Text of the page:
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Shia LaBeouf: The Unnecessary Career Death Of The Last Movie Star?

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"I'm done," Shia LaBeouf recently told THR. The "Transformers" star no longer wants to make blockbusters for big studios.

"There's no room for being a visionary in the studio system. It literally cannot exist. [The studios] give you the money, then get on a plane and come to the set and stick a finger up your ass and chase you around for five months."

LaBeouf later told USA Today that the quote was taken out of context, but maybe it wasn't: Since Linkin Park played over the end-credits of "Transformers: Dark of the Moon," LaBeouf has done everything he can to not star in traditional Hollywood movies. He's the lead in the violent indie "Lawless" (out in theaters now), and next stars in "The Company You Keep" (a.k.a. "The Movie Shia Made With Robert Redford"), "The Necessary Death of Charlie Countryman" (a.k.a. "The Movie Where Shia Drops Acid") and "Nymphomaniac" (a.k.a. "The Movie Where Shia Will Simulate Various Sex Acts on Screen"). "Transformers 4" these are not.

But maybe they should be.

This is a dangerous time to be a movie star: Combined, movies led by bona fide icons Johnny Depp ("Dark Shadows"), Tom Cruise ("Rock of Ages") and Adam Sandler ("That's My Boy") were outgrossed in North America this summer by "Ted," Seth MacFarlane's comedy about a foul-mouthed (and computer-generated) teddy bear. The year's biggest hits -- "Marvel's The Avengers," "The Dark Knight Rises" and "The Hunger Games" -- were ensembles sold on characters, not stars. (Robert Downey Jr. is technically in the class of Depp, Cruise and Sandler, but he still wields the most box-office power while wearing his Iron Man costume.) In a way, movie stars are facing the same issues as talk radio: They're getting older and their fans are getting older. At the same time, young audiences aren't loyal to movie stars, but rather movie moments. (Tom Cruise climbing the tallest building in the world? Check. Tom Cruise singing Bon Jovi? Not so much.) It's enough to make your average blockbuster actor cry into his or her spilled Cristal.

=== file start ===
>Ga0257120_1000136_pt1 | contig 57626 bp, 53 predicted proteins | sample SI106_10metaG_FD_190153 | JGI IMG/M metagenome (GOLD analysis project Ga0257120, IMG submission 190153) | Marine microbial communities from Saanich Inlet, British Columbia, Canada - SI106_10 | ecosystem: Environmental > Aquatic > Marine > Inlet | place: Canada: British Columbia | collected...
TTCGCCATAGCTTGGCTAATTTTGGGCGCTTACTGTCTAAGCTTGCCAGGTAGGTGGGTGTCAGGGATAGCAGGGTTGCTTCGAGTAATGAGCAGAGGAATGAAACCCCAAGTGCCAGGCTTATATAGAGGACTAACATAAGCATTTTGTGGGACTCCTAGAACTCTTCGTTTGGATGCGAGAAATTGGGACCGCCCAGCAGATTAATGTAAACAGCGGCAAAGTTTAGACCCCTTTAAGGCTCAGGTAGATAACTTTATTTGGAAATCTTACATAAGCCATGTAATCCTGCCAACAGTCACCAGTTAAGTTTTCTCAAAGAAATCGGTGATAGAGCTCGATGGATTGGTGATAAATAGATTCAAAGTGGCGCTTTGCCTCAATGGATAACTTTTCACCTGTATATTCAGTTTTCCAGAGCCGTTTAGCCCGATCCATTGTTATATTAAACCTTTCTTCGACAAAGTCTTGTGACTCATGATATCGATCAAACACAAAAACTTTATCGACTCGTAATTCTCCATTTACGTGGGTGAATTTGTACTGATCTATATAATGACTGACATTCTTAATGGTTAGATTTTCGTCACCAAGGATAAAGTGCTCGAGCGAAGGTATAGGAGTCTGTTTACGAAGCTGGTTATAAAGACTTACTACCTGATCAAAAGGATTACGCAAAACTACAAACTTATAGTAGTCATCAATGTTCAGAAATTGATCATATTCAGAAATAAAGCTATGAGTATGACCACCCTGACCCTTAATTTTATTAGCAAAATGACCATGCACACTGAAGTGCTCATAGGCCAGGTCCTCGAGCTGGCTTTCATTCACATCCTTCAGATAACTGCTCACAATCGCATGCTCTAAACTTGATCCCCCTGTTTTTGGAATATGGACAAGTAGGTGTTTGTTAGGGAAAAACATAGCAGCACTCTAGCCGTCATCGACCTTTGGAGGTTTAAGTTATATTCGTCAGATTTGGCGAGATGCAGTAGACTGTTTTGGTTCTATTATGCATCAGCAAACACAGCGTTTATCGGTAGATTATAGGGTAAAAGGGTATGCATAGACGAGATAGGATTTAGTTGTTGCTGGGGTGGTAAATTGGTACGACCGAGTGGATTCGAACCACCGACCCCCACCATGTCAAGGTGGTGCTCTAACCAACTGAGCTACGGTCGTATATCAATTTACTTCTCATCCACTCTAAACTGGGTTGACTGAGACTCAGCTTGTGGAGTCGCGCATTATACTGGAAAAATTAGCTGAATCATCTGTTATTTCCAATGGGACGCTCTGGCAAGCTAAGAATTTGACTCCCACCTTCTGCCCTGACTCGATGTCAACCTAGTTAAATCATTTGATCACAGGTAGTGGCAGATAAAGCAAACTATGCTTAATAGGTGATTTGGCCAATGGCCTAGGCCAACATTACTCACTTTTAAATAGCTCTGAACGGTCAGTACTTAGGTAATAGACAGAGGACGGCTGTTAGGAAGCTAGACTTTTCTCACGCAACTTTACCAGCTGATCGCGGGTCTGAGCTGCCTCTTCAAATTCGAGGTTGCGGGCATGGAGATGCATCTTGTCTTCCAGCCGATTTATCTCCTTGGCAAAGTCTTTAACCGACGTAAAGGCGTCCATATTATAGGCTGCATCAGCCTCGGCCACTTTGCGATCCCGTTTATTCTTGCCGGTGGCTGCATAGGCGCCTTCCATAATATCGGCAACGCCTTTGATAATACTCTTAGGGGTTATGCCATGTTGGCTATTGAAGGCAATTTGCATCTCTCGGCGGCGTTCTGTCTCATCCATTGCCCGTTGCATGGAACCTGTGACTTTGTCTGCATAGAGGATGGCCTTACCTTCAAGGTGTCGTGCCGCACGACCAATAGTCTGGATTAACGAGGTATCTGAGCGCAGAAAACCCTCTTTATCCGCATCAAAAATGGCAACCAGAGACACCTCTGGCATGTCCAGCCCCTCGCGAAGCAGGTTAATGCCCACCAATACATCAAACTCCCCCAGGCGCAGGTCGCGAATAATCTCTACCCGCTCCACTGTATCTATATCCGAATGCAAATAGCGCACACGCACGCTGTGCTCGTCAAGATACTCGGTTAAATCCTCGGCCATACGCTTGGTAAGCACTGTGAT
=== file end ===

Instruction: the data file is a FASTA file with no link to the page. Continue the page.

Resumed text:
Which is why LaBeouf is so important. Unlike Daniel Radcliffe, Kristen Stewart, Robert Pattinson and Jennifer Lawrence, LaBeouf isn't famous for playing a trademark character. (Do you actually remember what his "Transformers" character was named?) He's famous for being himself -- and he's played variations on his hyper kid persona in everything from "Transformers" to "Indiana Jones" to "Eagle Eye" and "Disturbia." If that sounds familiar, it's because Cruise and Tom Hanks were doing almost the same thing during the '80s and '90s: They each found a note and played it over and over and over again. Cruise and Hanks became their own personal franchises. Why can't LaBeouf?

Well, because he wants to become just another indie actor who looks up to Sean Penn -- complete with the bar fights, love affairs and controversial interviews. Like the USA Today one, where LaBeouf mentioned doing acid.

"All I'm really trying to say in the most politically sensible way is, 'Thank you so much for giving me the opportunities, I would just like to make movies about people now,'" LaBeouf said, clarifying why he's leaving blockbusters behind. It's just too bad the person he wants to make movies about isn't himself.

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